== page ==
The name “celesta” derives from the French term céleste, meaning “heavenly”. After multiple experiments, the celesta appeared by the end of the 19th century and quickly found its place in the orchestra. It’s an interesting instrument with a dual character. It produces sound like a percussion instrument, but performers play it as a keyboard. Celesta compositions are mostly lively, and because of that, they require a certain degree of virtuosity. 

In 1788, the Irishman Charles Glaggett invented an instrument called an “aiuton”. Its tone was sweeter and warmer even than that of a glass harmonica or stringed instrument.

Glaggett mounted a series of tuning forks or metal prongs on a hollow box to generate this sound. They were struck by tiny hammers operated by keyboard keys. The instrument had a three to six-octave range and never progressed past the developmental stage. A hundred years later, during the late 18th century, the intention of achieving a timbre that was as smooth and warm as possible, but could still hit a satisfactory volume eventually led to the development of the celesta. The harmonium manufacturer Auguste Mustel developed the first known design of celesta in Paris in 1886.

The first celesta part for orchestra can likely be attributed to Ernest Chausson in 1888. Pyotr Ilyich Tchaikovsky first heard the instrument in Paris and immortalized its sound in The Dance of the Sugar Plum Fairy, in 1892. In ballet and opera, the celesta has always been evocative of the romantic, the imaginary, the enigmatic, the lustrous, and the dream-like.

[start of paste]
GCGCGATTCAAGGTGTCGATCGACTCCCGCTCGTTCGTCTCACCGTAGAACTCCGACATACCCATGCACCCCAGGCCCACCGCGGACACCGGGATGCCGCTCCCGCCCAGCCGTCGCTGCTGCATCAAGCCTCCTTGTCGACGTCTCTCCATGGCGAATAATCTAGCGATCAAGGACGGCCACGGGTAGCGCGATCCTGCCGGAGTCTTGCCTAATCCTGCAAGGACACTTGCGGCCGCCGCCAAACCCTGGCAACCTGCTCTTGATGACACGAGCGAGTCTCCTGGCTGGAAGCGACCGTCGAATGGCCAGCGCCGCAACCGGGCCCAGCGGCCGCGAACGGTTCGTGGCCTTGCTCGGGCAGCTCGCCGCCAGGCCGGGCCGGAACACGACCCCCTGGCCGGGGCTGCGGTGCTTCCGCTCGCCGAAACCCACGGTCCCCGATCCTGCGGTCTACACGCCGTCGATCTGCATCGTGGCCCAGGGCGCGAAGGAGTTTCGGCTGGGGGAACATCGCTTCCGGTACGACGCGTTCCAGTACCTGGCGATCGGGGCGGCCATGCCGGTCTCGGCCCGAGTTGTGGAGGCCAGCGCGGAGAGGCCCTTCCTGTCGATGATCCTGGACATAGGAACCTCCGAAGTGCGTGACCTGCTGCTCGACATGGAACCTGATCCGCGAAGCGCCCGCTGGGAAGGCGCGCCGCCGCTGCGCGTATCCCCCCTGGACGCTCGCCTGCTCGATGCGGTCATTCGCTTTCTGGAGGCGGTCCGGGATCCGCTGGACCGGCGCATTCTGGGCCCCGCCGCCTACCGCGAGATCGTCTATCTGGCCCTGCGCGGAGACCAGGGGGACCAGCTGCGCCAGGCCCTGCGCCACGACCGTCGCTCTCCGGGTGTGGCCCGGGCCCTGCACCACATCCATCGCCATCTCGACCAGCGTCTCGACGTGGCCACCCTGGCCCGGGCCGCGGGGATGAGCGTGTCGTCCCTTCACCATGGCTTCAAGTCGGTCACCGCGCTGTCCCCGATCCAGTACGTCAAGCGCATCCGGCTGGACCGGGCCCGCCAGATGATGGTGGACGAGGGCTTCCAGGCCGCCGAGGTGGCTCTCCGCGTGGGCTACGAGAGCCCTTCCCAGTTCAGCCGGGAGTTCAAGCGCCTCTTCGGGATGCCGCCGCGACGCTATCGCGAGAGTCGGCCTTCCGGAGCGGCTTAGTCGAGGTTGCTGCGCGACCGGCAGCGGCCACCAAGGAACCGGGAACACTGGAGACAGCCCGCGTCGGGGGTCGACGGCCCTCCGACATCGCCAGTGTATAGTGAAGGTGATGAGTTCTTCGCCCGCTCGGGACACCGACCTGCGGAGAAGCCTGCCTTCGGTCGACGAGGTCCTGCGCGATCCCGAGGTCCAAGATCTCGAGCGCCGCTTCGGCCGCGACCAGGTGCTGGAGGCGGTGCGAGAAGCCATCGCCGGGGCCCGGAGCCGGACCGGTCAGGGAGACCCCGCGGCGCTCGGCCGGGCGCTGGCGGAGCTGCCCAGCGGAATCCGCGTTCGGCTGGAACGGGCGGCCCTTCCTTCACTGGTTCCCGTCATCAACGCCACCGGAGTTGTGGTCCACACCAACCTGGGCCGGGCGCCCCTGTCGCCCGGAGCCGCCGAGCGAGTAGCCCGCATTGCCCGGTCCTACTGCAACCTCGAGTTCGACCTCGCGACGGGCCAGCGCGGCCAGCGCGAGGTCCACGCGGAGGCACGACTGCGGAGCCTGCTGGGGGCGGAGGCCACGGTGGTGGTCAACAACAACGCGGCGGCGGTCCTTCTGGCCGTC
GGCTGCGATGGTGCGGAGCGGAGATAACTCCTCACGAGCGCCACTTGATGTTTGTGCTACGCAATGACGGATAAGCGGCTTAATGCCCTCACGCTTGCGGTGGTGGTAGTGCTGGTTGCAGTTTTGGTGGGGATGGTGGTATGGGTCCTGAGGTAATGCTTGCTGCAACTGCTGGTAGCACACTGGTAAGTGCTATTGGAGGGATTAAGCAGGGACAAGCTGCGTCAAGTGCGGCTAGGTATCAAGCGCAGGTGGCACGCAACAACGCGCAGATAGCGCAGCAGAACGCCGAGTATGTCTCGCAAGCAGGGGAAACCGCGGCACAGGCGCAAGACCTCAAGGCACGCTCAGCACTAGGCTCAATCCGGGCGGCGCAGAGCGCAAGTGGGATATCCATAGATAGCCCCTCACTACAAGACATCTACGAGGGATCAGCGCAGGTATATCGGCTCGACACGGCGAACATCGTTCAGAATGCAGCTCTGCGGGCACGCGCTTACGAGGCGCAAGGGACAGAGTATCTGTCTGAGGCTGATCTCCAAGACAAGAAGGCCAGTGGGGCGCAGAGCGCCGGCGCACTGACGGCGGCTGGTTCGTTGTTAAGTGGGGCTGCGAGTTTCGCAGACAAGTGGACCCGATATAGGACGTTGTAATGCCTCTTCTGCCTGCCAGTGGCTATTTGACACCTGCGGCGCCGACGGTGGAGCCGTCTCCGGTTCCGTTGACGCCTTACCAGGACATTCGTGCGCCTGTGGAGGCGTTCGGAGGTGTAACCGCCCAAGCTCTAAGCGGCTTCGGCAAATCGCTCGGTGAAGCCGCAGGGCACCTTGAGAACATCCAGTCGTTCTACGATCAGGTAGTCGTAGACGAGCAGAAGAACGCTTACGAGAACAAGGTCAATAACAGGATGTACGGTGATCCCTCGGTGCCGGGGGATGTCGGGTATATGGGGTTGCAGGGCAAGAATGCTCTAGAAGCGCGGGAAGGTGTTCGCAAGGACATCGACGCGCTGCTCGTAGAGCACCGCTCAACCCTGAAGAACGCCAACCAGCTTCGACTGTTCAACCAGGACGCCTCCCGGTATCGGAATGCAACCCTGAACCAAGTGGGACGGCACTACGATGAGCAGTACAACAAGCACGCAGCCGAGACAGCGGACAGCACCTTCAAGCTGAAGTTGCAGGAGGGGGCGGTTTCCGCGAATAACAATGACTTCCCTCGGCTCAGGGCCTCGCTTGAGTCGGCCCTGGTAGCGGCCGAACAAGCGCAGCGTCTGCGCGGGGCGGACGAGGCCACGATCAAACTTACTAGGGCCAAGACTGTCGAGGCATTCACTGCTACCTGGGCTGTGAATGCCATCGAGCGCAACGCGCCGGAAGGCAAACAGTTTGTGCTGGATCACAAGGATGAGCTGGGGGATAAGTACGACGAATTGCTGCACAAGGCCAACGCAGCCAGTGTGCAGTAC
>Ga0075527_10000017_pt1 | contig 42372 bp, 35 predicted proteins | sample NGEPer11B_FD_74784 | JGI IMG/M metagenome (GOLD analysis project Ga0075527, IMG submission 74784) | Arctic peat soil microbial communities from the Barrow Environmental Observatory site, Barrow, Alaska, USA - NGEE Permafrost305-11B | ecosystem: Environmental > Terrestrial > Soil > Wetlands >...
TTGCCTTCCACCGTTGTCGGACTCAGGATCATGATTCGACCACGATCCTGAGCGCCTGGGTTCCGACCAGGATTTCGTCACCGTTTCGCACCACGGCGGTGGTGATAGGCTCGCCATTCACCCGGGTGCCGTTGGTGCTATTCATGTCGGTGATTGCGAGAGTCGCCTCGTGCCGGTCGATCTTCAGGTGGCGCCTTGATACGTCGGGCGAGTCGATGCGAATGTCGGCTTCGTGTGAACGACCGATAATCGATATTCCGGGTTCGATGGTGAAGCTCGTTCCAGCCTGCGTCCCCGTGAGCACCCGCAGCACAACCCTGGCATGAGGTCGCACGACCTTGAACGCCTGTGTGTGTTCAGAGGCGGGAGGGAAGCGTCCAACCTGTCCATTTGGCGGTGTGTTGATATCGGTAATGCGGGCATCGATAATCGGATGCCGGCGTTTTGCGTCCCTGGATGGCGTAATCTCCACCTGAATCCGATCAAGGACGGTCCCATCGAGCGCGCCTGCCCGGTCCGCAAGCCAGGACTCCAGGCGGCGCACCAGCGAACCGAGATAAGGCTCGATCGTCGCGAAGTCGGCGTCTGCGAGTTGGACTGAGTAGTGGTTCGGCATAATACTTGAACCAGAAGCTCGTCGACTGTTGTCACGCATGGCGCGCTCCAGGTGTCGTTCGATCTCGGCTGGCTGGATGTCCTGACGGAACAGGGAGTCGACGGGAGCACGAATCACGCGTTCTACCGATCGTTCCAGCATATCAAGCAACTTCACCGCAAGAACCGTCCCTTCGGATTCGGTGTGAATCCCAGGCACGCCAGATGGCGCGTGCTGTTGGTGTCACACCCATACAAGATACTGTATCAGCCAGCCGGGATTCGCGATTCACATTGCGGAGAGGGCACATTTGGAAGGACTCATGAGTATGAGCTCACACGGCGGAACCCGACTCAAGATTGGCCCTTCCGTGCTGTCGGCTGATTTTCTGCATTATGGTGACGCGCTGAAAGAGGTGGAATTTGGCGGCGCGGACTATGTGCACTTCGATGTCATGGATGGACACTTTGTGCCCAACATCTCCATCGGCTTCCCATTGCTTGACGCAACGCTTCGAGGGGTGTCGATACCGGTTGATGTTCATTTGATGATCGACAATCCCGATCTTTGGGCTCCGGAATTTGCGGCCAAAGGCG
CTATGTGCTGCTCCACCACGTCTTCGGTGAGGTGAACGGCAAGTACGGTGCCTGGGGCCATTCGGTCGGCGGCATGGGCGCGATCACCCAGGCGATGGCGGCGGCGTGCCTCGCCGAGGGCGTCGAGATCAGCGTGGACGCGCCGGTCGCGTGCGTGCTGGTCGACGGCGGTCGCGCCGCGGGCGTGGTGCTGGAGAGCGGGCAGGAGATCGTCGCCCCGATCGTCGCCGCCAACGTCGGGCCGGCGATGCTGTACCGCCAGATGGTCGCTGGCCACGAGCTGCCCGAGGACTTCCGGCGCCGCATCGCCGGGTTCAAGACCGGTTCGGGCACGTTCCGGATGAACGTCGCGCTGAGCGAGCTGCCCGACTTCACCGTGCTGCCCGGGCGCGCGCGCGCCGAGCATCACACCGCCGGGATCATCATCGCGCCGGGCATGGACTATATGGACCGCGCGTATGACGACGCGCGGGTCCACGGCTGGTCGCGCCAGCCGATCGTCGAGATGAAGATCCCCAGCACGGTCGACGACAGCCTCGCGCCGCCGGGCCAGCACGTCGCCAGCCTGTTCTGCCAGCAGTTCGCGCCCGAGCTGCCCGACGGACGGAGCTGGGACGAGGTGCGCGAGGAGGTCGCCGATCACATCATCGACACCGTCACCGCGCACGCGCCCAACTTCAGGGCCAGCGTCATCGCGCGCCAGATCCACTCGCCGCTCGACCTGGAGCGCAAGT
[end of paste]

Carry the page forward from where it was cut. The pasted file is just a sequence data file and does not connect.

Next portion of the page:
Construction of the celesta

The celesta looks like a harmonium. It consists of a case with a keyboard and pedal. The case contains the metal bars, the resonators, and the complicated striking mechanism. Steel bars over hollow wood resonators that sit on felt rails generate the primary sound. Felt-covered hammers attached to a keyboard by means of a complicated mechanism hit the steel bars.

Unlike the piano, the celesta’s hammers vary in size and weight. Larger hammers with a thicker felt covering strike the lower notes, which results in a particularly warm and rich timbre. This mellowness in the lower register is one of the celesta’s most cherished qualities. The resonators sit below the metal bars and correspond exactly to the pitch of the bar above. They serve to amplify the fundamental and resonance of their particular bar. These resonators, especially the larger ones for the lower notes, require a lot of space. For this reason, they’re arranged in two rows, one above the other, with their corresponding metal bars.

To preserve a consistent timbre, the pitches over the entire range spread over both rows, rather than the lower register being below and the upper above. The damping pedal works in the same way as on the piano: it raises the dampers and allows the notes to resonate.

The playing techniques for the celesta are the same as those of the piano and range from single notes to typical figures, rapid scales, glissandos, arpeggios, tremolos, octave tremolos, and chords. All these figures are very effective when played legato.